FRANK J. BURRIS
35222 La Flora Drive,Yucaipa, California
Among the funniest of these yarns which I can recall to narrate to you brother engineers is one concerning the time when I was serving as sidewalk superintendent (and an old board walk at that) while watching some draymen unload a hundred new flues down at Mel's shop in the Old Home Town. The big draft team was enjoying the advantage of a few minutes to snitch a bit of dozing off with drooping heads as skids were being set for sliding off the load of windpipes.
But the horses, ordinarily not alarmed at the sight or sound of machinery in normal operation, all at once pricked up their ears, snorted, and became very ill at ease as we too could suddenly detect a very peculiar combination odor of livery barn, valve oil, steam and coal smoke which was wafted on a gentle breeze kitty-korner through the trees. There also sounded the very fast panting which resembled the pulsed breathing of a herd of galloping horses, but the hoof-beats were supplanted by the high-pitched growl of gearing. For a few moments we began thinking that some new form of motive power must have been invented; or else Nature by some strange act must have taken leave of her senses.
The teamster quickly grabbed on to both bridles and was making a bold effort to hold his steeds in line, when around the corner almost buzzed an iron monster which at first glance appeared like a short-legged pudgy dog coming a' runnin' for his cracklings. Actually, quite a cloud of dust was stirred up on the corner, which partly obscured the view. But our excitement was partially relieved when Nels Olson brought this champing and smelly pot-bellied return-flue* runaway to a sudden halt alongside the pile of flues in front of the shop. It was then noticed that he had been running with the governor belt off, as though pursued by a cyclone, or trying to create one. The teamster was the first to speak, 'Where in thunder did you leave the rest of the herd?' Another chap in the audience, out of range of any flying monkey wrenches, ventured, 'Don't they use any curry combs where you stable that animal? ' Then a third chimed in, 'What kind of oats have you been feeding, anyhow?''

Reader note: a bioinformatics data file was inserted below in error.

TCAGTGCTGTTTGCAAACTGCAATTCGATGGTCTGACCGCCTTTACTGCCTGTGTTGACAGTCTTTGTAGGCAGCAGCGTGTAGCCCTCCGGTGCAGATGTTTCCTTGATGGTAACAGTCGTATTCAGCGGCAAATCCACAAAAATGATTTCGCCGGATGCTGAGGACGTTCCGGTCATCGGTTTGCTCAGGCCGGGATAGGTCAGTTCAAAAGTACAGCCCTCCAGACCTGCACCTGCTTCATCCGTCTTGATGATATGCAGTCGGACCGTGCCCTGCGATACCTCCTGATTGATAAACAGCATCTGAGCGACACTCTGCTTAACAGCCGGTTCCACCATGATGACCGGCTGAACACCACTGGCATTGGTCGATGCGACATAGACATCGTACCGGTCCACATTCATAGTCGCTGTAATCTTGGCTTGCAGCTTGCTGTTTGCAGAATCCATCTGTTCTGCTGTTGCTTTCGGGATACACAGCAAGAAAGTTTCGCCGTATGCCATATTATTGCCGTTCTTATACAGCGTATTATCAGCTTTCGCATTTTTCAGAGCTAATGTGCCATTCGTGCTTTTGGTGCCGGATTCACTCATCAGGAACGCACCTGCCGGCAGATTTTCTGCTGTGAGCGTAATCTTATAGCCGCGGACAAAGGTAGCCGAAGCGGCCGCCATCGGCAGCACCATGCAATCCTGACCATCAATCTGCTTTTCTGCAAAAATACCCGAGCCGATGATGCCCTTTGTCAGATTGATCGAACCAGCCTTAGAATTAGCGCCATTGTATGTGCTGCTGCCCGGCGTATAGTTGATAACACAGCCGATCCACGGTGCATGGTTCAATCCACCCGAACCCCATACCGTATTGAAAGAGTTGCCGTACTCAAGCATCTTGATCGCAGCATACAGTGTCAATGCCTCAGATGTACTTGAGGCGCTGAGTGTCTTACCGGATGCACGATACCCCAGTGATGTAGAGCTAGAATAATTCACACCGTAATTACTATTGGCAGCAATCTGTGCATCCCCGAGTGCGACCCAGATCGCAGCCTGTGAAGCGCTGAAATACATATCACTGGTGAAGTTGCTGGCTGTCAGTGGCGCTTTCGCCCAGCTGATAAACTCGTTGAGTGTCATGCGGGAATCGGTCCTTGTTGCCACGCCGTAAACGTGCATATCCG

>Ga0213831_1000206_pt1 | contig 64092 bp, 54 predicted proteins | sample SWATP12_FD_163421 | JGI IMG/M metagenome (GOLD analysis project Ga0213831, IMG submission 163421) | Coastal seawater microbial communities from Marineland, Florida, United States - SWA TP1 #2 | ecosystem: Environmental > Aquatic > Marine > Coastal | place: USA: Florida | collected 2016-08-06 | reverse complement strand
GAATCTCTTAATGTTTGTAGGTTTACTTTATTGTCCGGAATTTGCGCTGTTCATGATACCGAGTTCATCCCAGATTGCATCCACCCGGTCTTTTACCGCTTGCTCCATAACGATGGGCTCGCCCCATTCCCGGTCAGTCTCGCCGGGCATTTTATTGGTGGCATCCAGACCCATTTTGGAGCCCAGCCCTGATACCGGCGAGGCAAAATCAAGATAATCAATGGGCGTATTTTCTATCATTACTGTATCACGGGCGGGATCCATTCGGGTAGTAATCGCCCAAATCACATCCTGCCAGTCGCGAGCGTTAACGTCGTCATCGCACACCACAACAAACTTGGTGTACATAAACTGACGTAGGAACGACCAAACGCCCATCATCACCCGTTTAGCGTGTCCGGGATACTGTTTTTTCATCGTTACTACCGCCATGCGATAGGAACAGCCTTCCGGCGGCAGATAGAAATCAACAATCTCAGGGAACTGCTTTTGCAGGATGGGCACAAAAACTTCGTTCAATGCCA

(*Actually Nels' old engine was a Jumbo, but it came to be known as a 'return-flue' because he was always having to return it to the shop for more flues.)
By this time Nels' dark eyes were glaring beneath the tattered brim of his worn and soiled straw hat, and his long handle-bar mustache twittered ominously as he blared back, 'This may be funny to you horse-hair rounders, but I've got to get this engine off the street and drained soon as possible.' This became evidently very true, for with the cessation of steam and oil odor that of the livery stable again seemed to take its place.
With all this commotion, old Mel came a-tottering out of his shop and called to the chagrined engineer, 'What on earth have you done to this old boiler, anyhow?' While Mr. Olson seemed perplexed for words at the moment, Mel continued, 'She smells like a Percheron that was sent for and couldn't come, but he was puffing faster than a pacer at the county fair.' Nels was now regaining his composure, and began to explain, 'We had to close down yesterday noon over in that alkali section when her old flues began leaking like a sieve. Then some separator rookie came up and told me he had seen this trouble before, and they cured it by mixing up a couple of buckets of good fresh horse-manure with water and pouring it in through the filler plug.' This fetched several hoots and much loud laughter from the gathering crowd.
Then Nels continued, 'Well, we fired up this morning, it stopped her leaks all right, but we ain't been able to stay within whiffin' distance ever since. I see you got that new load of flues, so how about taking the thoroughbred out of her right away, Mel?'